New vs Old Suzuki Jimny 2018 Jimny vs third generation Jimny
Suzuki Jimny: See The Changes Side-By-Side in Exterior and Interior
The previous-gen Suzuki Jimny debuted in 1998. After 20 years, it's time for a new one.
The new Suzuki Jimny is here – well, sort of. Suzuki makes the very odd decision to release a photo gallery of the tough, little off-roaders next generation, but the automaker accompanies the pictures with few technical details about the vehicle. The specs don't arrive until the official unveiling on July 5. Suzuki's choice to split up publishing the images and the rest of the specifics doesn't make much sense, but it does provide a great opportunity to compare the latest model's appearance (always on the left in comparisons below) with the previous one (right).
The Suzuki Jimny has never been a sleek vehicle, but the previous one at least had a few curves on the hood and for the fenders. The new one is the definition of chiseled styling with nary an arched line in sight. The hood is now flat, except for two very small creases, and the nose is blunt. An available two-tone styling package adds a black grille, lower fascia, and roof, and these parts' contrasting color draws even more attention to the angular design. The round headlights are still there, and they lose the boxy housing around them from the old Jimny, so the new model gains a retro appearance. The fenders are now flat on top and appear to provide even more wheel clearance for bashing around off-road.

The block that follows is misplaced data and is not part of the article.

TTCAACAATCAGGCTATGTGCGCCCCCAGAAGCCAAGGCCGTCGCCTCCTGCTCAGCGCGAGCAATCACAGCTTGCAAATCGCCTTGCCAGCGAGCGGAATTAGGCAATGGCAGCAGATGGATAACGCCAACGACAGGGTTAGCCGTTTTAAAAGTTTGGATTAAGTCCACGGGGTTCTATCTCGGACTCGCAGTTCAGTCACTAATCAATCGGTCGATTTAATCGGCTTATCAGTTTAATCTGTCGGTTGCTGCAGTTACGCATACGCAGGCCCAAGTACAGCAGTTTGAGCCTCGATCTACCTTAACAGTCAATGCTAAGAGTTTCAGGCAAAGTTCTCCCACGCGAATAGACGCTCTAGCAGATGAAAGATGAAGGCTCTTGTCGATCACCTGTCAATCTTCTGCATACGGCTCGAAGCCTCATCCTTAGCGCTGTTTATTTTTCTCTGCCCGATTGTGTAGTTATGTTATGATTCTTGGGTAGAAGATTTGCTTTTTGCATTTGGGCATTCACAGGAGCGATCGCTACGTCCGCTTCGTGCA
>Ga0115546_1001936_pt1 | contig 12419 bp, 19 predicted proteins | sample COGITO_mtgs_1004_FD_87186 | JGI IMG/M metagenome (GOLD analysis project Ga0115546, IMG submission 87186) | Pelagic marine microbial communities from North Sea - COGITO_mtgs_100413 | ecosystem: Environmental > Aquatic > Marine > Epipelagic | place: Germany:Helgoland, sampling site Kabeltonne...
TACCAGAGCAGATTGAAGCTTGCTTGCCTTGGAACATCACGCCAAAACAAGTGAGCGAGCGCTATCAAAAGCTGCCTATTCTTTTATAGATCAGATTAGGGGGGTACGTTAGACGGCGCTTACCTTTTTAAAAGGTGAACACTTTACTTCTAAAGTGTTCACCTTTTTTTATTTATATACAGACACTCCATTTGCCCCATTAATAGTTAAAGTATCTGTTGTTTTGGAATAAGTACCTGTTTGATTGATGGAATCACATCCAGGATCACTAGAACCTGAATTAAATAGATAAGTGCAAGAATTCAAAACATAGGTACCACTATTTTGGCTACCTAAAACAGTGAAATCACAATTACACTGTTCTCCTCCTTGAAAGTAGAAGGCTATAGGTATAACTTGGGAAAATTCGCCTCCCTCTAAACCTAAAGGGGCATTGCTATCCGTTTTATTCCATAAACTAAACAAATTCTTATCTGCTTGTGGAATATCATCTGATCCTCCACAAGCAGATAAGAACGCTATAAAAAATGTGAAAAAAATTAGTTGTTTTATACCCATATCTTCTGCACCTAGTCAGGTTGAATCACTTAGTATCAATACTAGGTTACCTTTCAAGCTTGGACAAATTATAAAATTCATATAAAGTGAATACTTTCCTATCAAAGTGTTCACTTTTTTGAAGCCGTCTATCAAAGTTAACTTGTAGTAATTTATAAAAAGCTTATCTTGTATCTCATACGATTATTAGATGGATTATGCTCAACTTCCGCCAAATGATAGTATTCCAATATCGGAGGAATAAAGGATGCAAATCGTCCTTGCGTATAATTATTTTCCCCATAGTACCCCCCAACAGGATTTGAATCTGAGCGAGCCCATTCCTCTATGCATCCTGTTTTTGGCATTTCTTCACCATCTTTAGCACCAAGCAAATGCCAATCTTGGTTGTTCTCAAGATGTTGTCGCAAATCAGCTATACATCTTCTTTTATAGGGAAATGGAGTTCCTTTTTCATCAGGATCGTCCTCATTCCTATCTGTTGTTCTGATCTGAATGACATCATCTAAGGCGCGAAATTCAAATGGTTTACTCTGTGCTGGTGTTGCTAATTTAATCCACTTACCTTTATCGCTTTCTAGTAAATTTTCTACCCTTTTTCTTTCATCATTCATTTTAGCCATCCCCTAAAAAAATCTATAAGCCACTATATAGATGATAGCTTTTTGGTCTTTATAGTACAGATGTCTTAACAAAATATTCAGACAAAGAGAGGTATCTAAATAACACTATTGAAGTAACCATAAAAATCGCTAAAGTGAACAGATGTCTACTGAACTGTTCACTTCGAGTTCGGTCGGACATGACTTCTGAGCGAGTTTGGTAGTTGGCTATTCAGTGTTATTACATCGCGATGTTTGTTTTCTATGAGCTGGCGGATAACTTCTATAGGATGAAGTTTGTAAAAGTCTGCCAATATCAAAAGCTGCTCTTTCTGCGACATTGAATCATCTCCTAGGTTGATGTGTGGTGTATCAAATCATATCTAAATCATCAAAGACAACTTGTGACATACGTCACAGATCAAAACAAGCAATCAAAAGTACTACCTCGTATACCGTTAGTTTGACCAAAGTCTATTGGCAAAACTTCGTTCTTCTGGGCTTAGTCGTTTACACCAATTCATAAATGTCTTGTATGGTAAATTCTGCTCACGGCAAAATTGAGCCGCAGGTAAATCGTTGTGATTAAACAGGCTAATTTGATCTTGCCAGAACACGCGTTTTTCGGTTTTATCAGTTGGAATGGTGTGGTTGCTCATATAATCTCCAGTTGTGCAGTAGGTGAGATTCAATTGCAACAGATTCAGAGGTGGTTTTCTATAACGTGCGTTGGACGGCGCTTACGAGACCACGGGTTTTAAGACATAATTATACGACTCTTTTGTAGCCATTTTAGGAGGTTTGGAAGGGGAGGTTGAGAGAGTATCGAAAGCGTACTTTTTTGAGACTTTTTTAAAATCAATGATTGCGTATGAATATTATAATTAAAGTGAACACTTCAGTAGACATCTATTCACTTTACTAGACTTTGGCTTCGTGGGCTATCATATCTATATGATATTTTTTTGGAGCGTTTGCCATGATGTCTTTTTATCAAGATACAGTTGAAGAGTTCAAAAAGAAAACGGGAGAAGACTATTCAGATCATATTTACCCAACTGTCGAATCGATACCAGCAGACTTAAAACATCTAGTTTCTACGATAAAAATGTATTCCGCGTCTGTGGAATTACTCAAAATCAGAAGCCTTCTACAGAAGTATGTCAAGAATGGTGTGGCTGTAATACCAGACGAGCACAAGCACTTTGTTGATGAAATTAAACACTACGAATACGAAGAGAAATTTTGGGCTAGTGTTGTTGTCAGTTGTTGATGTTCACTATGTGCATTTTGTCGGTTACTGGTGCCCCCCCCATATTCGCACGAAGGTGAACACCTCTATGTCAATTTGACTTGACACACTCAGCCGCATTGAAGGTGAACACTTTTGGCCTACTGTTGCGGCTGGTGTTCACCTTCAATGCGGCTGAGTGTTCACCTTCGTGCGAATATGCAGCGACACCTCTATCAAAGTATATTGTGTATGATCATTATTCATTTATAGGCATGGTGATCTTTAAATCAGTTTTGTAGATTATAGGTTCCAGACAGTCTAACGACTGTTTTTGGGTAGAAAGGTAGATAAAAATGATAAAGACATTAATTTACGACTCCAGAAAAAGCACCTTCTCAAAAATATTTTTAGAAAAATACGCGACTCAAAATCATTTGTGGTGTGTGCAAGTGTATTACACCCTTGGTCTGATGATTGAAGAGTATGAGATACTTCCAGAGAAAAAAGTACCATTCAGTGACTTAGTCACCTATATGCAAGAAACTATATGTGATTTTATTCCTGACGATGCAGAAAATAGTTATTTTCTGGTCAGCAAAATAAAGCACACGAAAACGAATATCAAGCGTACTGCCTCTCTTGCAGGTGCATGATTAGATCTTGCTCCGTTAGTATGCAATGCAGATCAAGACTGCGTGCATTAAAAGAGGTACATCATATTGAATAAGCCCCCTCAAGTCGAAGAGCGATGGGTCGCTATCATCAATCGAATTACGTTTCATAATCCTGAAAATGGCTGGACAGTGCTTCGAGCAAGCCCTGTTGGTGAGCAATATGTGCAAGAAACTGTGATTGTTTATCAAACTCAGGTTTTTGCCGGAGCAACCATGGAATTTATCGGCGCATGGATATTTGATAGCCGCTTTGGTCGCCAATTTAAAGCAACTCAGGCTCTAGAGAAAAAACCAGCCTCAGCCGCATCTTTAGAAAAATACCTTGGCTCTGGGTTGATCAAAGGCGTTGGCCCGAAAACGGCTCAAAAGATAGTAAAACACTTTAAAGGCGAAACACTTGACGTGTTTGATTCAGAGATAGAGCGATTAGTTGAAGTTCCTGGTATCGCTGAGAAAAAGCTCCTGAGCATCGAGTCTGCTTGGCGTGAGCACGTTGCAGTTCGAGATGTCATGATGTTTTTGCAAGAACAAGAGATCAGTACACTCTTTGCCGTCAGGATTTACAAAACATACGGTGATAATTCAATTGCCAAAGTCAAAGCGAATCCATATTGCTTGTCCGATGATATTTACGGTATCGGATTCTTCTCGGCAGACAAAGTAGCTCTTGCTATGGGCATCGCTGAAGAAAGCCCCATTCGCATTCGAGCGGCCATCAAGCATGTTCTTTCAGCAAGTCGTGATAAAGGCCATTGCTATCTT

Profile: Like A Little Wrangler
The new Jimny's boxy, retro styling is evident in the model's profile, too. The lower side cladding from later versions of the previous vehicle is gone, which accentuates the size of the latest version's fenders. The result is an even tougher looking machine. In what's likely a functional touch, the driver and passenger side windows gain a divot, which should provide a better view of the mirrors. Where the last generation's second-row window has a kink that slices off a corner, Suzuki's designers now switch to a square design.
Rear: More Access
At the tail, Suzuki cleans up the design by incorporating all of the lighting into the lower bumper. This means the rear door can be wider because the designers no longer have to pinch it in to fit around the brake lights. In case of trouble, there's still a spare tire mounted back there. Big, exposed hinges and body-color tow hooks provide the visual message that this little off-roader means business.
Cabin: The Future Is Now
Inside, the new Jimny has a far more modern looking cabin. A touchscreen infotainment system now sits at the top of the center stack, and there's another small display between the two, large gauges in the instrument cluster. Traditional knobs are still present for controlling the HVAC system, but metal trim makes them look for more stylish than on the previous model. Suzuki's photos show the availability of a five-speed manual or four-speed automatic gearbox. Four-wheel drive with a two-speed transfer case should make it very tough to get stuck.
Under the Hood: Lots Of Options
Suzuki has announced the Jimny's powertrain range but hasn't yet outlined the engine's specifications. In Japan, the little SUV will be available a 660cc engine to comply with the country's kei car requirements or a 1.5-liter powerplant. Europeans have the choice of the larger mill, a 1.2-liter four-cylinder, and a turbocharged 1.0-liter three-cylinder.